A) Knowingly exposing to the view of another person or knowingly permitting any person to remain on the licensed premises who exposes to the view of another person,
i) the human male or female genitals, pubic area, pubic hair, anal cleft or cleavage of the buttocks, or
ii) any portion of either the nipple of the female breast or the female vulva, or
iii) any portion of the male penis or the penis in a discernible erect state, even if completely or opaquely covered; or
B) Encouraging or knowingly permitting any manager, employee or agent on the licensed premises to touch, caress or fondle, whether clothed or unclothed, the breasts, buttocks, anus, vulva, penis or genitals of any other manager, employee, or agent or of any patron; or
C) Encouraging or knowingly permitting any patron on the licensed premises to touch, caress or fondle, whether clothed or unclothed, the breasts, buttocks, anus, vulva, penis or genitals of any manager, employee, or agent; or
D) Performing or knowingly permitting any person to perform on the licensed premises acts of or acts which simulate:
1) Sexual intercourse, masturbation, sodomy, including such acts with animals or reptiles, or any other sexual act which is prohibited by state law; or
2) Touching, caressing or fondling the anus, vulva, penis, or genitals of the actor or another; or
E) Using or knowingly permitting any person to use on the licensed premises, any artificial device or inanimate object to depict any of the acts prohibited by paragraph (D) of this section; or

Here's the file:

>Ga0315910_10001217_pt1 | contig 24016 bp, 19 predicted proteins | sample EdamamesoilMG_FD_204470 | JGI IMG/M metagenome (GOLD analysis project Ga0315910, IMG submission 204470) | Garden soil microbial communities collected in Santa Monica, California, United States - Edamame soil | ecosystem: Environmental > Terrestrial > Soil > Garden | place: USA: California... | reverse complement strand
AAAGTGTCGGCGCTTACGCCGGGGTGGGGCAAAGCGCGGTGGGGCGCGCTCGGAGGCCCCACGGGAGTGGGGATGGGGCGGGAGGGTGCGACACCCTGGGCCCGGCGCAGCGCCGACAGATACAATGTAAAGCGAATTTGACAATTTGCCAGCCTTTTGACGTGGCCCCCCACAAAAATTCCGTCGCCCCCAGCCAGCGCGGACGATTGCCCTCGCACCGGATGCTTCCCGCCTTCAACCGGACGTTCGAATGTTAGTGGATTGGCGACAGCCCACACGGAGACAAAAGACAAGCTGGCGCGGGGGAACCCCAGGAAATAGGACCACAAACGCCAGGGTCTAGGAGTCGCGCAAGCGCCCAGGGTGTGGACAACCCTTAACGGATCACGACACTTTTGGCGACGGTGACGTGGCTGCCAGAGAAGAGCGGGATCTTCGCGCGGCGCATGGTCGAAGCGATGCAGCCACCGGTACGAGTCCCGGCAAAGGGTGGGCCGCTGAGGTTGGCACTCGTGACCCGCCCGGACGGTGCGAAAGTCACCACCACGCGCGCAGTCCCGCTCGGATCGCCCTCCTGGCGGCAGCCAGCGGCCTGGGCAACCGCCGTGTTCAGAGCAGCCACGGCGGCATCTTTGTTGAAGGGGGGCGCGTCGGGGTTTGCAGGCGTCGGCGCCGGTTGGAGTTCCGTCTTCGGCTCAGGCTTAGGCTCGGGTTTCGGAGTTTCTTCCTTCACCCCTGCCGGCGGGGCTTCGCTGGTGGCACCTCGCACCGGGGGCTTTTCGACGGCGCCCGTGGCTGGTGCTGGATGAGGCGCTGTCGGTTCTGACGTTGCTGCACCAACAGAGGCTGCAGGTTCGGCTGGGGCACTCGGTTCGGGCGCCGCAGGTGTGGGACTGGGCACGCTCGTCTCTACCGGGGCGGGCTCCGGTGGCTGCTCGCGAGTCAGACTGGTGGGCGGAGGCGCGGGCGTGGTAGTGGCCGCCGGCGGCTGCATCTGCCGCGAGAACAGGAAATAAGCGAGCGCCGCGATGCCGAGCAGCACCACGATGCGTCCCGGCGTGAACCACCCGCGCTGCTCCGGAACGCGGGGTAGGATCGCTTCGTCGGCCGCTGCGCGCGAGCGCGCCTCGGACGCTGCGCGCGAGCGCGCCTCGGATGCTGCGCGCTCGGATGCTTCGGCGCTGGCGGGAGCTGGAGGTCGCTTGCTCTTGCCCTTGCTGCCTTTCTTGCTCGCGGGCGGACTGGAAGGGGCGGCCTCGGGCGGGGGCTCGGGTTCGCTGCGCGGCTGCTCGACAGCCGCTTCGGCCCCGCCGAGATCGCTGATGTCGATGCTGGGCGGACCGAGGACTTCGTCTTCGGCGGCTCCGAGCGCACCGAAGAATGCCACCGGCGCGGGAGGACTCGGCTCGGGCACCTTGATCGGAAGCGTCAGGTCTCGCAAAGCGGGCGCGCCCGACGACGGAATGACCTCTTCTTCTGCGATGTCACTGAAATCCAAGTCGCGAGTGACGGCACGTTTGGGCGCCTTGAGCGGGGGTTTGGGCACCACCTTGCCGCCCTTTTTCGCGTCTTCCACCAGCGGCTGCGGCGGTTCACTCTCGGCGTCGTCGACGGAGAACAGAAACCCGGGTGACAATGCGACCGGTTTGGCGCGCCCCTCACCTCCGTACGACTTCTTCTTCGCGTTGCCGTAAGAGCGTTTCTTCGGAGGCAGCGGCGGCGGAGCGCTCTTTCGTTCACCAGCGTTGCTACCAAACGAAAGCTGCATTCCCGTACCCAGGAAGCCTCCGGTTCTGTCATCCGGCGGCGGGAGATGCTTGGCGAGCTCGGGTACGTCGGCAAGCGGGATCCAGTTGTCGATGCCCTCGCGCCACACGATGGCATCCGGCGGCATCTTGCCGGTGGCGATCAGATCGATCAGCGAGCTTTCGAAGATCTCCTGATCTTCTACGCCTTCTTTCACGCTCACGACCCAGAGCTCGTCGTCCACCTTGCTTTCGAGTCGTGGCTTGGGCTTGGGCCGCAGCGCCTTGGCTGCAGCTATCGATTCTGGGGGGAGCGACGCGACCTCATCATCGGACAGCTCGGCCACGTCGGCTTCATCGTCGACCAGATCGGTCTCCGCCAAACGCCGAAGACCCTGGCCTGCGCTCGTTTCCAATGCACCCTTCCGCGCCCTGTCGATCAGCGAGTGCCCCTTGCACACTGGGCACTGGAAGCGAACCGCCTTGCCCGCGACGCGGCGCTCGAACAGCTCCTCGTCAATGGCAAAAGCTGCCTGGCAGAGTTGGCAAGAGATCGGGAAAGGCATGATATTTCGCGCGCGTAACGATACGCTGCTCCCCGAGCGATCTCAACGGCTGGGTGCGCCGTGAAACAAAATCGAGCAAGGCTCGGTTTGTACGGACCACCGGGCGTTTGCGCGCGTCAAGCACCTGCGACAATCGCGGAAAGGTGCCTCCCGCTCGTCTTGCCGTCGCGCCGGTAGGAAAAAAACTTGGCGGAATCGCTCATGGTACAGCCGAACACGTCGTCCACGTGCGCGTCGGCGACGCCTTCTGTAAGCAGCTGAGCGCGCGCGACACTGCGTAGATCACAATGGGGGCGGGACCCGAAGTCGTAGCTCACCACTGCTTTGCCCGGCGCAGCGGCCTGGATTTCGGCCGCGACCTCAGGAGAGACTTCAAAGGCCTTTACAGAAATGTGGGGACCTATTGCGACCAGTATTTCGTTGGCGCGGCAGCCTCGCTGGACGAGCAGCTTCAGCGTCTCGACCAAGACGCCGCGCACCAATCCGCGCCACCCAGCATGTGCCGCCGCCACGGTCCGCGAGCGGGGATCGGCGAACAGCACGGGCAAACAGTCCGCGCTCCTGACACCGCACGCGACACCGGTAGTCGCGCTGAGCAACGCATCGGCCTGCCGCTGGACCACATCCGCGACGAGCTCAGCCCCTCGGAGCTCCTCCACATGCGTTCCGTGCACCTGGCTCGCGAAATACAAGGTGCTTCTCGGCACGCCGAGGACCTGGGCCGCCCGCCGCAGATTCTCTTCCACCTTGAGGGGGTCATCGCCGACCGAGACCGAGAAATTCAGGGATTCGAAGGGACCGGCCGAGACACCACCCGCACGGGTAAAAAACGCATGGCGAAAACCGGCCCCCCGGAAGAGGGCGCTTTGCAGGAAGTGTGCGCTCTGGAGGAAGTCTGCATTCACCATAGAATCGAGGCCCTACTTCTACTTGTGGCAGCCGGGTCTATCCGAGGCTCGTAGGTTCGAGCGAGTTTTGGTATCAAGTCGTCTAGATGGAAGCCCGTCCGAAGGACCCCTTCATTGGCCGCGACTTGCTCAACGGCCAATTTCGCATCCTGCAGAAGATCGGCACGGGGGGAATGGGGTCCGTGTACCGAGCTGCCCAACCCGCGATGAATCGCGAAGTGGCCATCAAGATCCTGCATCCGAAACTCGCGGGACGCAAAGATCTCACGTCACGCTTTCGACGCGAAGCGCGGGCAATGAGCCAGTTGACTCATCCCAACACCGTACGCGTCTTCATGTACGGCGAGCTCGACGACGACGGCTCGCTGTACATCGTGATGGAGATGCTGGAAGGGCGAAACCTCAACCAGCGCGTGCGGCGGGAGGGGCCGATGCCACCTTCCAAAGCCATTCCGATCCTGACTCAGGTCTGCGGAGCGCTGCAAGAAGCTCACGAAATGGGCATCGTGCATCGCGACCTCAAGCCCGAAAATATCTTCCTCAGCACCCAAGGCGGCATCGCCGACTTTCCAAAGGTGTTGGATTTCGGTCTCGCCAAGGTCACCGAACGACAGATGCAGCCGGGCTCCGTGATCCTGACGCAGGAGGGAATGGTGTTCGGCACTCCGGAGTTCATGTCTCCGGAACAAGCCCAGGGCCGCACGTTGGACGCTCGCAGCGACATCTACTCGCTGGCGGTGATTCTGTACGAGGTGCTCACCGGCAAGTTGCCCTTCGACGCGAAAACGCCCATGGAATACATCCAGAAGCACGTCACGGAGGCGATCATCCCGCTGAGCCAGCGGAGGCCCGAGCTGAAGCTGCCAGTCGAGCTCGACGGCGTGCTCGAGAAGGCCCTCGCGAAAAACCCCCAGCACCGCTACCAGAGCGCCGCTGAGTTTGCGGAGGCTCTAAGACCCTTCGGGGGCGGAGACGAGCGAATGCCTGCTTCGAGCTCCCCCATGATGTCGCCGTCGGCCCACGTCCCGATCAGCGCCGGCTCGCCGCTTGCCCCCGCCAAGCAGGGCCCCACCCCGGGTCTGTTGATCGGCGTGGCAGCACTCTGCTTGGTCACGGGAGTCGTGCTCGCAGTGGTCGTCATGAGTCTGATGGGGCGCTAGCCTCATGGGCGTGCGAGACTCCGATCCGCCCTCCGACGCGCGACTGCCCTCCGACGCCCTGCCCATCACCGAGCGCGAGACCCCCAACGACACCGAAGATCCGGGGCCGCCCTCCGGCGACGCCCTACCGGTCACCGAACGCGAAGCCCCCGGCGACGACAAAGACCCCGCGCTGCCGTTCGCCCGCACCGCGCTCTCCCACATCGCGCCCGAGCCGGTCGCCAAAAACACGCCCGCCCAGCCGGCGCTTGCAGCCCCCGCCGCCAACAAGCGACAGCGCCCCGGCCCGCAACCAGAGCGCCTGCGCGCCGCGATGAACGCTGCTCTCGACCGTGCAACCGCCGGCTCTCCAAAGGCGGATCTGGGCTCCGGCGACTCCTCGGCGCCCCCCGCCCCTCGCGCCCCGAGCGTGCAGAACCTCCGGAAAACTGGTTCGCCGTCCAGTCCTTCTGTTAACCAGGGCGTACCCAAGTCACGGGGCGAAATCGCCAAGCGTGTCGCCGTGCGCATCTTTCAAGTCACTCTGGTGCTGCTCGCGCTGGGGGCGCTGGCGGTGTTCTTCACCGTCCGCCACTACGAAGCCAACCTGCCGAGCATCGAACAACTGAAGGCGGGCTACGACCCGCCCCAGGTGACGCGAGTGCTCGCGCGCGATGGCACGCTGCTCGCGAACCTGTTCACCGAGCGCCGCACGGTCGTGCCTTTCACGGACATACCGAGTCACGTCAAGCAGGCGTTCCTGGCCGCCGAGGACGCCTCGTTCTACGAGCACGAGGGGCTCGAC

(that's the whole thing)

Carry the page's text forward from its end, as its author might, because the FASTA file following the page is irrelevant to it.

F) Showing or knowingly permitting any person to show on the licensed premises any motion picture film, photograph, video tape, or other electronic or mechanical visual reproduction depicting any of the acts prohibited by paragraph (D) of this section. PROVIDED, HOWEVER, it shall not be unlawful to show or permit to be shown any regular programming as broadcast on a commercial or public television station and not in violation of state obscenity laws; or
G) Showing or knowingly permitting any person to show on the licensed premises, or permitting any person to view from the licensed premises, any motion picture film not given a rating by the Motion Picture Association of America of G, PG, PG-13 or R."
We note that section 4 is the heart of the ordinance, and it is the portion of the ordinance which criminalizes certain behavior. Plaintiff attacks certain provisions of section 4 as unconstitutionally overbroad and/or vague. As suggested, the violation of section 4 of the ordinance or any part thereof is a crime with a potential penalty of not more than 60 days in jail and a fine of not less than $500 nor more than $1,000.
The difference between overbroad and vague, as used in this context, is discussed by the Supreme Court in City of Wichita v. Wallace, 246 Kan. 253, 264, 788 P.2d 270 (1990):
|"[C]onfusion occurs because 'vagueness' and 'overbreadth' are sometimes used interchangeably or a clear distinction is not made between the two terms. However, these terms are not synonymous. A statute or ordinance can be clear and unambiguous but may nevertheless be overbroad if it prohibits constitutionally protected conduct. [Citation omitted.] In State ex rel. Murray v. Palmgren, 231 Kan. at 553, we said: 'While a vague statute leaves persons of common intelligence to guess at its meaning, an overbroad statute makes conduct punishable which under some circumstances is constitutionally protected.' [Citations omitted.]"|
The overbreadth standards are addressed in Moody v. Board of Shawnee County Comm'rs, 237 Kan. 67, 71-72, 697 P.2d 1310 (1985):